I've decided that I'm an "anti-neocon."  For the past week or so I've been reading about the objections the neocons have to appointing former Nebraska Senator Chuck Hagel to be Secretary of Defense.  Some of these objections relate to public positions Mr. Hagel has taken regarding the use of our armed forces to get our way in the world, the probability that we will have to drop bombs on Iran to get them to stop their progress toward making a nuclear weapon, the actions of the Likud government in Israel, and the American-Israeli Political Action Committee (AIPAC).  To be more specific:

I applaud the President's decision to appoint Mr. Hagel to the position of Secretary of Defense.  I think it is high time that we have at least one important member of our government who is willing to express criticism of AIPAC, the Likud government of Israel, the continuing settlement activity, and other activities of Israel that show that some members of the Likud government have no interest in any sort of peaceful settlement of the conflict with the Palestinians.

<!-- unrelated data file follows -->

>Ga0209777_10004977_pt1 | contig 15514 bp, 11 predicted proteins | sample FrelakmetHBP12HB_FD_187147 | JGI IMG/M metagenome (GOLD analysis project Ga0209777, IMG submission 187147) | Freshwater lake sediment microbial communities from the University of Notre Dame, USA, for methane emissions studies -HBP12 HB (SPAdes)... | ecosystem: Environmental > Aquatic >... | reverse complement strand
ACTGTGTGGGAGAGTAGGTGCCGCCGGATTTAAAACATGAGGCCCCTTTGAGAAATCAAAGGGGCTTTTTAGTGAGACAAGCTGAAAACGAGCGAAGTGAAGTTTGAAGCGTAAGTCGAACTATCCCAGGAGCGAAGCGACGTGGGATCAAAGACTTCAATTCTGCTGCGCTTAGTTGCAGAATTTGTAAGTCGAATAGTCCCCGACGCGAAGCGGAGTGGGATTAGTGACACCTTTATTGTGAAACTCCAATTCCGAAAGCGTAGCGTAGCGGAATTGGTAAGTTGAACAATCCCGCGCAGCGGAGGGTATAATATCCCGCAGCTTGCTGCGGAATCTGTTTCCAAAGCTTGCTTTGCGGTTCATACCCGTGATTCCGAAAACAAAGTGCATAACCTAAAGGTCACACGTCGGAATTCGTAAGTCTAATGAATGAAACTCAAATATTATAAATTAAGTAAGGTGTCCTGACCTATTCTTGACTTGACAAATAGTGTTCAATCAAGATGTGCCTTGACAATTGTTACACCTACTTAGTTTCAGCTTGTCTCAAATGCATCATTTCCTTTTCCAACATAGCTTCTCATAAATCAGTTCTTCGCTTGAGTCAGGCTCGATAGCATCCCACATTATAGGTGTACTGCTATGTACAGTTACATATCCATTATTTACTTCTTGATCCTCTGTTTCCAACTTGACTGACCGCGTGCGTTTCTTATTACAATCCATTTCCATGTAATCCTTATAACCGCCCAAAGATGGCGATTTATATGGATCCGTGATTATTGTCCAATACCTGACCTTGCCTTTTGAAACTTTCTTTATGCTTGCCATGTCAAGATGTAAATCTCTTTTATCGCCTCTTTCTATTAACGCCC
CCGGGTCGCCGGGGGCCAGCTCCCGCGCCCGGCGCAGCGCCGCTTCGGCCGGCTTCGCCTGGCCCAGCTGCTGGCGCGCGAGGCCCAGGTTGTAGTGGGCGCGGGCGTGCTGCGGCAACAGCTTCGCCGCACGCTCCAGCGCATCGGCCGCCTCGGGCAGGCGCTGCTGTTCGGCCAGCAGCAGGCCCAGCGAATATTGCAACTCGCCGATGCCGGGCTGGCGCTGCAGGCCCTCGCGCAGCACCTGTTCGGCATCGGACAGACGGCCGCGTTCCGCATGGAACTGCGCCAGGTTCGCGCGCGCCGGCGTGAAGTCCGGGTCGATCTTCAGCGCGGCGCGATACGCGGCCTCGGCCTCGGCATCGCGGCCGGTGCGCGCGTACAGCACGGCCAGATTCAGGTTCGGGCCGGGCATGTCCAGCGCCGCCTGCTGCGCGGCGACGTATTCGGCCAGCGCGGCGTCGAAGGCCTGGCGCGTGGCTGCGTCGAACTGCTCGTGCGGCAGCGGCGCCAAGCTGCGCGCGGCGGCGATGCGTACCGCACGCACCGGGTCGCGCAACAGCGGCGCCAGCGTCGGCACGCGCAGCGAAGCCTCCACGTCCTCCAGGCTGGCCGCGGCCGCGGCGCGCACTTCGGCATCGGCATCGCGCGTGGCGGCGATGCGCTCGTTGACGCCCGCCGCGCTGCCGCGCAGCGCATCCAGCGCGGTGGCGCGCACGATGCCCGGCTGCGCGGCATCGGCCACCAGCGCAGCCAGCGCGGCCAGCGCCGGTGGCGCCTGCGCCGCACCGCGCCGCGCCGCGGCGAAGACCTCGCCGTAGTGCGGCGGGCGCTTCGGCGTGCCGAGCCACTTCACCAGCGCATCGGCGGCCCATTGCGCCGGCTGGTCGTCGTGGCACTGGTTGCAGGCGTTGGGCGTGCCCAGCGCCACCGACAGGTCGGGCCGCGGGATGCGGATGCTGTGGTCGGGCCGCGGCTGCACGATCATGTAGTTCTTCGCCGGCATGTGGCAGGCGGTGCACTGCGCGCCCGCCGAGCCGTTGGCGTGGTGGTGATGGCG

Tuesday, January 01, 2013


Fiscal Cliff III

Congress and the President reached a compromise that doesn't increase MY  taxes.  Spending cuts, etc., are to be postponed until the new Congress takes office on January 5.  (Or is it January 4?)  Am I happy?  Yes, for a while.  There's another cliff (aka fight) coming: extension of the debt limit.  Regarding the debt limit, I've wondered why the President couldn't change it unilaterally.  He could simply issue an executive order to enlarge the debt limit for, say, one year or until Congress approves the enlargement.  I'm sure he could get away with it for a year.  On balance, it's probably not a good idea.

It's going to take at least one more election to get rid of the dysfunction in our federal government.  The "small government" faction still has a majority in the House.  This faction will continue to try every tactic, every strategy, every dirty little trick to force the federal government to start dismembering the "entitlement programs" also known as Social Security, Medicare, and Medicaid.  This same faction will also try to paralyze the agencies charged with regulating industries with regard to worker safety, environmental pollution, etc.

Finally, some fatherly advice for my fellow lefties:  Recognize that Barack is the President of all the people, not just of us.  He recognizes, and we should recognize too, the limits of the power of the Presidency.  His greatest source of influence is the "bully pulpit."  By making statements in timely manner he can influence public opinion.  Change can come about only with the support of public opinion.